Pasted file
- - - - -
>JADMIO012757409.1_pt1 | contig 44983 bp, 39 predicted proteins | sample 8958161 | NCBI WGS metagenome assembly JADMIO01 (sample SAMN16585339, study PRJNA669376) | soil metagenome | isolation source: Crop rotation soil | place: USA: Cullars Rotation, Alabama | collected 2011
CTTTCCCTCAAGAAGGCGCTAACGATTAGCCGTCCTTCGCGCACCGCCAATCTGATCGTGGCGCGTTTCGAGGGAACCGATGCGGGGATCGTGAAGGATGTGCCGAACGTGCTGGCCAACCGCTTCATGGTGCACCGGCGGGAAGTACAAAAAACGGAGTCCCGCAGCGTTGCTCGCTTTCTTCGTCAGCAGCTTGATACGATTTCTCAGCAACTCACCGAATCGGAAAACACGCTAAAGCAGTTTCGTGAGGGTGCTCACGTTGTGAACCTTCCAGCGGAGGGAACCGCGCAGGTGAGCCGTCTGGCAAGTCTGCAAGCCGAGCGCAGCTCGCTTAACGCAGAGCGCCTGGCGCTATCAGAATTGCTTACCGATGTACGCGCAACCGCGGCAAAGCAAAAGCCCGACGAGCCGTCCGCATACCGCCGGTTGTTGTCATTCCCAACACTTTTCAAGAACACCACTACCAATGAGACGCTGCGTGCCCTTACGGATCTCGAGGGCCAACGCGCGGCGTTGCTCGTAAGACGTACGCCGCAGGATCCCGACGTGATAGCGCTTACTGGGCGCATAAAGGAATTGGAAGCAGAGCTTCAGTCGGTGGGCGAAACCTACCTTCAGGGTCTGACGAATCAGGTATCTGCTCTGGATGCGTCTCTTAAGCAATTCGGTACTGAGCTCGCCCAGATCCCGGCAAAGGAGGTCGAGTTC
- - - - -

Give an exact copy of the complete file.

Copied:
>JADMIO012757409.1_pt1 | contig 44983 bp, 39 predicted proteins | sample 8958161 | NCBI WGS metagenome assembly JADMIO01 (sample SAMN16585339, study PRJNA669376) | soil metagenome | isolation source: Crop rotation soil | place: USA: Cullars Rotation, Alabama | collected 2011
CTTTCCCTCAAGAAGGCGCTAACGATTAGCCGTCCTTCGCGCACCGCCAATCTGATCGTGGCGCGTTTCGAGGGAACCGATGCGGGGATCGTGAAGGATGTGCCGAACGTGCTGGCCAACCGCTTCATGGTGCACCGGCGGGAAGTACAAAAAACGGAGTCCCGCAGCGTTGCTCGCTTTCTTCGTCAGCAGCTTGATACGATTTCTCAGCAACTCACCGAATCGGAAAACACGCTAAAGCAGTTTCGTGAGGGTGCTCACGTTGTGAACCTTCCAGCGGAGGGAACCGCGCAGGTGAGCCGTCTGGCAAGTCTGCAAGCCGAGCGCAGCTCGCTTAACGCAGAGCGCCTGGCGCTATCAGAATTGCTTACCGATGTACGCGCAACCGCGGCAAAGCAAAAGCCCGACGAGCCGTCCGCATACCGCCGGTTGTTGTCATTCCCAACACTTTTCAAGAACACCACTACCAATGAGACGCTGCGTGCCCTTACGGATCTCGAGGGCCAACGCGCGGCGTTGCTCGTAAGACGTACGCCGCAGGATCCCGACGTGATAGCGCTTACTGGGCGCATAAAGGAATTGGAAGCAGAGCTTCAGTCGGTGGGCGAAACCTACCTTCAGGGTCTGACGAATCAGGTATCTGCTCTGGATGCGTCTCTTAAGCAATTCGGTACTGAGCTCGCCCAGATCCCGGCAAAGGAGGTCGAGTTC